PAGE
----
Waking up in Prague on day 6 of our 11 day trip...and I’ve made a few observations.


1:  There is no denying that Prague has to be one of the most beautiful cities in the world.  The architecture here is just remarkable-you can’t do it justice with pictures or words.  It makes me wonder if the men who created these buildings even fully recognized the impact they would have on later generations, those of us born in times where no one has the time or maybe even the skill to create something like it.  I can’t help but think that if more people had the chance to see it in person, the character and life it adds to a city, there might be more inclination to replicate it.  Maybe not, but it’s still a nice thought.  I’m grateful to have gotten the chance to see it for myself.

2:  The taxi drivers in Vegas, Houston and New York have always had the notable distinction of being the worst anywhere.  Yeah, they’re not even on the same level as the taxi drivers in Prague.  The drivers here make the ones in America seem like they’re driving the church bus.  More specifically, I’ve never been so certain I was about to die in a fiery crash than in the first taxi we got into here.  Obviously it doesn’t help that we can’t read the street signs or understand their traffic lights and laws, not to even mention the language barrier.  But I really would’ve thought the terrified look of fear on our faces would translate to any language.  Maybe it did and that’s how they get their jollies-who knows.  Let’s just say we were joyfully surprised when we made it to our destination in one piece.  Shortly after that we discovered that Prague has Uber, which for sure helped a little.  Uber drivers at least have the added incentive of wanting to protect their own cars...which works into a happy benefit for the passengers.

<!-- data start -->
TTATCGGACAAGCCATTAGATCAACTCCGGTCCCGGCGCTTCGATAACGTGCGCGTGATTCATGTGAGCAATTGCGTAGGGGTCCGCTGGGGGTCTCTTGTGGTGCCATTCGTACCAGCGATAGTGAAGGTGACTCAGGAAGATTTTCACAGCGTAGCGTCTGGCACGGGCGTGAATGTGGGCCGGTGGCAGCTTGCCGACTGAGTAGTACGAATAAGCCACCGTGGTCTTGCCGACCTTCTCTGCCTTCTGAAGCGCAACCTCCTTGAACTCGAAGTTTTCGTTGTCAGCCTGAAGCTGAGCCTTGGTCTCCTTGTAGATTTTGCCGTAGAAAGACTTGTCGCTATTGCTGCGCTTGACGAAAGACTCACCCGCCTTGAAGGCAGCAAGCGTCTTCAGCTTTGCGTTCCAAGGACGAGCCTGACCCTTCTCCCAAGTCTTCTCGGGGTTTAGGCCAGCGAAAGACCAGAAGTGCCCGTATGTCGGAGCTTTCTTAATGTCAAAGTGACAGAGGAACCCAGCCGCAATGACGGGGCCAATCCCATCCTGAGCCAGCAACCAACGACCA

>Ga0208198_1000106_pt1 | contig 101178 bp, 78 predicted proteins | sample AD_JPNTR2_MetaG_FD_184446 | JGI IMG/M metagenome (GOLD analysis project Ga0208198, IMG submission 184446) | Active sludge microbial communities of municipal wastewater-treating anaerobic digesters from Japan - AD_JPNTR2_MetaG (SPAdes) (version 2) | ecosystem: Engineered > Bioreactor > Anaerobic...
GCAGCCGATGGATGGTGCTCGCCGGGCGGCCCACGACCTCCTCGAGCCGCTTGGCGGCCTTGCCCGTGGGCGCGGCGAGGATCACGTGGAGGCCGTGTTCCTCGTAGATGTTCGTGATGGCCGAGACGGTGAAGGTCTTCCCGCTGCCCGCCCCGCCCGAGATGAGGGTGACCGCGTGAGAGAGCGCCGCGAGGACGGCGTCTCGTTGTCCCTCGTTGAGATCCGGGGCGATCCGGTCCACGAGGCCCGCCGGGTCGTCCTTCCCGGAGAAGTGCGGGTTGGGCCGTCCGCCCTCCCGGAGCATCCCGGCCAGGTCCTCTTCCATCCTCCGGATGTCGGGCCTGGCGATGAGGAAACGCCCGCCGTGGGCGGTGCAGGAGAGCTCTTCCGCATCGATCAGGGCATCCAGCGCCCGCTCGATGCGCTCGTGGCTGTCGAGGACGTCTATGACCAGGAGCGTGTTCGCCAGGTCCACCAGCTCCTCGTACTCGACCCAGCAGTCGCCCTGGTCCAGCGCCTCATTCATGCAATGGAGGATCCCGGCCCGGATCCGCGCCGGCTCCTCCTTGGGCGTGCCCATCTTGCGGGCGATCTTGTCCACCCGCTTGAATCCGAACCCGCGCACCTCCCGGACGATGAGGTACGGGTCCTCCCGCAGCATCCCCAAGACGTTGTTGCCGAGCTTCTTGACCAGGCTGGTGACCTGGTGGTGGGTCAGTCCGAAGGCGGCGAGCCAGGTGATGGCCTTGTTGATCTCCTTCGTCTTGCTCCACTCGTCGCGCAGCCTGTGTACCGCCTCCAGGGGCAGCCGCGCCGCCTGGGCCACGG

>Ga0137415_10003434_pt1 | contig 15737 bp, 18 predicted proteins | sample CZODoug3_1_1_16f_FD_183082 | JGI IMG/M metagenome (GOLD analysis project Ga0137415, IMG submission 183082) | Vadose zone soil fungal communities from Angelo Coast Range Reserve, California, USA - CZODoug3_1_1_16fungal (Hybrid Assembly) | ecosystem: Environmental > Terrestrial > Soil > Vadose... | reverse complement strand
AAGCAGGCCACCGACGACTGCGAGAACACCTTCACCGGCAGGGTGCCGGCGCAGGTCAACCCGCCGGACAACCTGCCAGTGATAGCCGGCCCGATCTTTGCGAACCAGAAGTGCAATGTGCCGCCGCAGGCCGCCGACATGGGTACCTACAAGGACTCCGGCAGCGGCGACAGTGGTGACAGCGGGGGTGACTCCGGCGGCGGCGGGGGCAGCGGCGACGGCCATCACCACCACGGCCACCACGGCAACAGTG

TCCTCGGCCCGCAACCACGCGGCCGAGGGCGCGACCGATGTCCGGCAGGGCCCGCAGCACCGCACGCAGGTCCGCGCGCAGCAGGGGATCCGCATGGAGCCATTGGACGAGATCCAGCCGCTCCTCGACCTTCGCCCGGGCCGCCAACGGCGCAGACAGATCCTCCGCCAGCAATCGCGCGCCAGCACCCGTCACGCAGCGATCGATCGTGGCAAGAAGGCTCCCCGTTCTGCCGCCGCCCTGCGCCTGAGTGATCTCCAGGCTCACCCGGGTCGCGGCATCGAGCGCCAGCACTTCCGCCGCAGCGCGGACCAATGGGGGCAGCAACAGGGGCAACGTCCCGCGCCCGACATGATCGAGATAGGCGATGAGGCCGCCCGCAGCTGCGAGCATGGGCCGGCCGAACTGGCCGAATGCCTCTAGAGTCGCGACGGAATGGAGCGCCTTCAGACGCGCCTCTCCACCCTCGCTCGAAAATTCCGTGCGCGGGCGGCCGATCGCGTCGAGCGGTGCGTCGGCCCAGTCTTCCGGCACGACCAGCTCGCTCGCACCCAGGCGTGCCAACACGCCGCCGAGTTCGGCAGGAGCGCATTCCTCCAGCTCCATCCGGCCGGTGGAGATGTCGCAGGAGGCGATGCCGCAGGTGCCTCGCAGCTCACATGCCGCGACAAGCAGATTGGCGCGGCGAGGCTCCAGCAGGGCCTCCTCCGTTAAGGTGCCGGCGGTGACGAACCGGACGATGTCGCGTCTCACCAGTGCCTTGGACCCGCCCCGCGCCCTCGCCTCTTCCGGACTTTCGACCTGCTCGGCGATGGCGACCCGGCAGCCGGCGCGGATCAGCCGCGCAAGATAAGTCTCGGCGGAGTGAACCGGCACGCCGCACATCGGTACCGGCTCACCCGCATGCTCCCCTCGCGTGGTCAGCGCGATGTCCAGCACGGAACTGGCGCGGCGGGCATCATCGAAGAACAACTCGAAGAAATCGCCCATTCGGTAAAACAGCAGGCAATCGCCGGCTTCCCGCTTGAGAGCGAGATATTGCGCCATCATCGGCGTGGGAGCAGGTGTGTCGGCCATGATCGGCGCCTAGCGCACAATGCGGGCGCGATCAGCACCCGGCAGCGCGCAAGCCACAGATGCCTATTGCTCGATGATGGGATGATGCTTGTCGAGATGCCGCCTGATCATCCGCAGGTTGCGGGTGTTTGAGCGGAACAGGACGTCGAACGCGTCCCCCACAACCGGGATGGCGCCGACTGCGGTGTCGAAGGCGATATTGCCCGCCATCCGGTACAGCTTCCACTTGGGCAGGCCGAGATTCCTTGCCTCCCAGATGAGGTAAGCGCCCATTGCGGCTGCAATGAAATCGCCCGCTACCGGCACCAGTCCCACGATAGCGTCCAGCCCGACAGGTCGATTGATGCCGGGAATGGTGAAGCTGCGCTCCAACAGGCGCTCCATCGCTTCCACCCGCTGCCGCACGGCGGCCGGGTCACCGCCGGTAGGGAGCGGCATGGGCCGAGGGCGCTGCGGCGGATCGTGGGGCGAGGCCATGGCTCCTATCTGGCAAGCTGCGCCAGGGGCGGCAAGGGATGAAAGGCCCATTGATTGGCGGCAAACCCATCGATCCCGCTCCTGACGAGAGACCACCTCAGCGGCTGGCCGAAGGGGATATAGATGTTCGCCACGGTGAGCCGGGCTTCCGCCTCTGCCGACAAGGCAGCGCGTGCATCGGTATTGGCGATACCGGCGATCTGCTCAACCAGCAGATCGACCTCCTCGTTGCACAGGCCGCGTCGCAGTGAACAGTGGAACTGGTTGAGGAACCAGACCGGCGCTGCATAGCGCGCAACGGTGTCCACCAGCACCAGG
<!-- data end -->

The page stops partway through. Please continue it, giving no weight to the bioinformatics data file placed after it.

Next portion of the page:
3: I’ve always heard that people either love traveling in Europe or they hate it, and there’s very little middle ground.  Being here has clarified that a little for me, but I don’t agree on the no middle ground part.  For myself, for instance, there are many things that I absolutely love about being here.  There are also a few things I’m less crazy about.  But if I’m being honest, the things I’m not enjoying so much, are very inconsequential things, conveniences really, that we take for granted at home and think we can’t live without.  Like air conditioning, for example.  I’m not saying they don’t have it in Prague...I’m just saying they don’t seem to depend on it much.  Most of the vehicles don’t have it, or if they do the drivers don’t offer to turn it on.  The majority of the shops either don’t have it or just don’t use it much.  I can’t speak to the private residences but I have to assume it’s similar.  For the most part the locals don’t seem to care much, or even realize how much more comfortable they could be, or that their guests could be.  In their defense, this summer is the hottest summer they’ve had here in a very long time.  It’s usually 10-15 degrees cooler, so I guess that would explain why they normally don’t need a lot of AC.   But speaking from a spoiled American’s point of view, particularly one from Texas, I definitely miss my AC.  Judge if you must, I said it and I stand by it.

4:  The whole concept of “when in Rome” is a lot easier to talk about, I’ve learned, than to actually practice.  We’re all guilty, me especially, of having grand ideas of traveling somewhere exotic and trying all the local delicacies, etc.  And I can honestly say that for the first few days, we genuinely did that.  I’ve ordered things and eaten things that I couldn’t pronounce the name of and certainly can’t tell you what it was.  I can’t say I enjoyed all of it...maybe 70/30-ish...?  What I can say is that I felt very European ordering and eating those things, and I guess that’s kind of the point.  Have to say though, halfway through our trip, I’ve already asked the concierge to mark the route on the city map to the nearest McDonalds...so, there’s that.  #notsorry.